Should people who emigrate feel guilty?

2008-03-06 00:00

In articles and letters in this and other papers, there has recently been a good deal of discussion of the whole question of emigration. It is hardly surprising.

A fair number of people have emigrated, particularly from our minority groups, and, as we are now going through a period of political and economic turmoil and uncertainty, more people are considering moving to another country.

Many questions are being asked. Should South Africans who emigrate, or who are thinking of emigrating, feel guilty? Ought white South Africans to stay (as has been suggested) and face honestly and creatively some of the current after-effects of the apartheid regime which they or their parents probably acquiesced in?

Is it therefore cowardly for those who feel unhappy or marginalised to depart? Or on the other hand would it be cowardly and unadventurous for them to stay?

Then there is the subsidiary question about those who have emigrated already. Should they remain patriotic or at least discreet in what they say about the country of their birth?

Or have they a perfect right to vent their anger, disappointment and perhaps guilt by denouncing their previous homeland to their new compatriots?

One or two things are clear. The first is obvious. People are free to do as they wish: there are no prohibitions in these matters, and surely all people should try to live as honestly as they can according to their consciences (such as they are).

The second point is perhaps equally obvious, and that is that migration is one of the great laws of human life. As far as we can tell, people began to migrate as soon as they had acquired the means to do so.

It seems that the whole human race began on the African continent, and then much of it migrated, in whatever order, into Europe, Asia, the Americas, Australasia and the islands of the world.

We are all in various ways the products of previous migrations, sometimes perhaps of hundreds of migrations.

To take a very small example: only last week there appeared in this paper a short notice of a book just published by the Witwatersrand University Press: The Scots in South Africa, by John M. McKenzie with Nigel R. Dalziel.

“The first full-length study of the role of Scots immigrants to South Africa from the 18th to 20th centuries, and the contributions they made in various fields.”

Some of those who have recently emigrated are people whose forebears came from Scotland: they are on the move again. People emigrate for many reasons: they are discontented with the place that they are in, they seek new challenges or adventures, they have friends who beckon them — or sometimes all of these things simultaneously.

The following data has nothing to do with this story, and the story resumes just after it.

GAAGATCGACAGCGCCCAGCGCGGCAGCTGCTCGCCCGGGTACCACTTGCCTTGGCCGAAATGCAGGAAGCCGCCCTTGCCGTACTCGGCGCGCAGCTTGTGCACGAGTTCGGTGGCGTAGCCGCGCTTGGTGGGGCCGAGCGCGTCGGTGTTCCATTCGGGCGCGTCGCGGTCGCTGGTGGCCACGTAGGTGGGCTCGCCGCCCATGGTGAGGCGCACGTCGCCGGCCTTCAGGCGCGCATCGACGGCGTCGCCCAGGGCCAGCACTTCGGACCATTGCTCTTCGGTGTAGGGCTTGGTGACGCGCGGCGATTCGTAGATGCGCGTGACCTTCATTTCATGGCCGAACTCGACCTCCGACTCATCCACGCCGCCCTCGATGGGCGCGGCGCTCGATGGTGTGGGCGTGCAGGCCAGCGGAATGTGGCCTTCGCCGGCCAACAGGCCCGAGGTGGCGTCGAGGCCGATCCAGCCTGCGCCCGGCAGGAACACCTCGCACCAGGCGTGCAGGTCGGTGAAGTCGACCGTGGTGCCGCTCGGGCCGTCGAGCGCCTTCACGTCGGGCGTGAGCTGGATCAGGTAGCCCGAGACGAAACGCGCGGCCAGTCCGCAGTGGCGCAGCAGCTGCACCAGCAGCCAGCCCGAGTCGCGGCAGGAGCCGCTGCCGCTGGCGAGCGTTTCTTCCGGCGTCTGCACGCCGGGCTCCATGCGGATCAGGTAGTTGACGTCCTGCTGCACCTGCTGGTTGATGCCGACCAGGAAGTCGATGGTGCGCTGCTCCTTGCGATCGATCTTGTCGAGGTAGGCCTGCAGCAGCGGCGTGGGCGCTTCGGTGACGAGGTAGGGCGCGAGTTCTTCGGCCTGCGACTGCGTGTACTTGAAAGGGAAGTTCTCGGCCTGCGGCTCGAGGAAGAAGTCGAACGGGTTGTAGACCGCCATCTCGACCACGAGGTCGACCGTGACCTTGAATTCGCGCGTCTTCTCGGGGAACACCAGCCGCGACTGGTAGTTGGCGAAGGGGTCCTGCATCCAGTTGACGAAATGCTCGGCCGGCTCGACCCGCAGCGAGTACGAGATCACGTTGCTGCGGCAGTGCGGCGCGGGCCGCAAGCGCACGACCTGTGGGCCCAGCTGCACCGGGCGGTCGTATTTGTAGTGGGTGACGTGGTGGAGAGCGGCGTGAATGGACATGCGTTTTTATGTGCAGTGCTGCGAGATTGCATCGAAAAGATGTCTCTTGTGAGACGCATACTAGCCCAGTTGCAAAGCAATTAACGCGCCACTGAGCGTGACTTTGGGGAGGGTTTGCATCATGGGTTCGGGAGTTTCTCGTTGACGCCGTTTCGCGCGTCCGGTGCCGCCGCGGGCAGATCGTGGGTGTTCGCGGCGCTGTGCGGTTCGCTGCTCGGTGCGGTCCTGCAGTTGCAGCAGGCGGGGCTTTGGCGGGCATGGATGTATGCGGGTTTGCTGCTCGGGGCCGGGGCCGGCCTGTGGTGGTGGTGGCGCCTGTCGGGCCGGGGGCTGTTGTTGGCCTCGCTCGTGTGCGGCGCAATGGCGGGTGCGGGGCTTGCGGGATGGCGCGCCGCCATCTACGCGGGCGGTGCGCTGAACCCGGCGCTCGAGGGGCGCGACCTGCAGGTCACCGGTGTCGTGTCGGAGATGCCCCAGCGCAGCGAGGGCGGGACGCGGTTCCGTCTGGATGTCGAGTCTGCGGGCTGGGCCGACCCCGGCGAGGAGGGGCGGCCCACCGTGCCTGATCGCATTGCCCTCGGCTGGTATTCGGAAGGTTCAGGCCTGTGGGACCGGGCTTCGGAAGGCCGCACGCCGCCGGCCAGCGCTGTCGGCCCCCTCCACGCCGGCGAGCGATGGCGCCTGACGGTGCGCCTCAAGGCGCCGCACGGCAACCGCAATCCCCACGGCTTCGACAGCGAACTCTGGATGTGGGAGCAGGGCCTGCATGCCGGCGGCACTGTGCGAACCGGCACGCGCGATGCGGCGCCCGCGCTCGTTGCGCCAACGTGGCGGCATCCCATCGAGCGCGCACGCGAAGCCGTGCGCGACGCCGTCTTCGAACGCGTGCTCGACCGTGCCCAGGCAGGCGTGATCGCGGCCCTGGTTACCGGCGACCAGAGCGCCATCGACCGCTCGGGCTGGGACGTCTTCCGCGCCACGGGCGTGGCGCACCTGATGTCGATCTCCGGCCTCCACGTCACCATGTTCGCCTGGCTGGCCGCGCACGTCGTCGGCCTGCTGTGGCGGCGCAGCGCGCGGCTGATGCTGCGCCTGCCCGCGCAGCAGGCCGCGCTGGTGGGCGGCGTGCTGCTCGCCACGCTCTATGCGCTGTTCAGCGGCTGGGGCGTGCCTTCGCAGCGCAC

We have to accept the fact of migration philosophically and realistically.

Still, each situation is different, and there are a few points that need to be made about the current situation in South Africa.

Countries generally survive emigration, but it is worrying that South Africa has an acute shortage of skills and that most of those who are leaving are taking important skills with them.

It seems clear that the government (in all its spheres) and the private sector need to make some adjustments in their employment policies. Affirmative action, an absolutely necessary policy, has often been applied in a lax and unwise way: previously disadvantaged people have often been appointed to posts in which they have no special interest or aptitude, while well-qualified applicants have been simply brushed aside.

Quite apart from the ineffectiveness and low morale generated by such decisions, it is absurd to make a good applicant despair by refusing to consider his or her application, and then to ask that candidate, just settled in Australia or New Zealand, to consider returning to South Africa.

The fact that competent people are leaving South Africa also adds urgency to the continuing struggle against corruption and other forms of crime.

Once overseas, how should the emigrant behave? People who have left the country are bound to articulate their reasons for doing so to their new compatriots.

A sensitive person will handle this situation sensitively, attempting a full account of the complexities of South African history and the current socio-political set-up. An embittered and less sensitive person will manage things differently.

People living in South Africa, aware of the degree to which we all rely on foreign investment, are understandably disturbed by accounts of emigrants whose chief pastime seems to be spreading totally negative accounts of South Africa. It is difficult not to suspect that elements of racism enter into such venom. But of course those who listen to them, unless they are inclined to racism themselves, are likely to draw their own conclusions.

People thinking of emigrating must make their own decisions, then, and others should respect them. It is perhaps worth saying, however, in conclusion, that for that vast majority of South Africans who do not plan to emigrate this country offers disturbing problems but also rich and fascinating possibilities.

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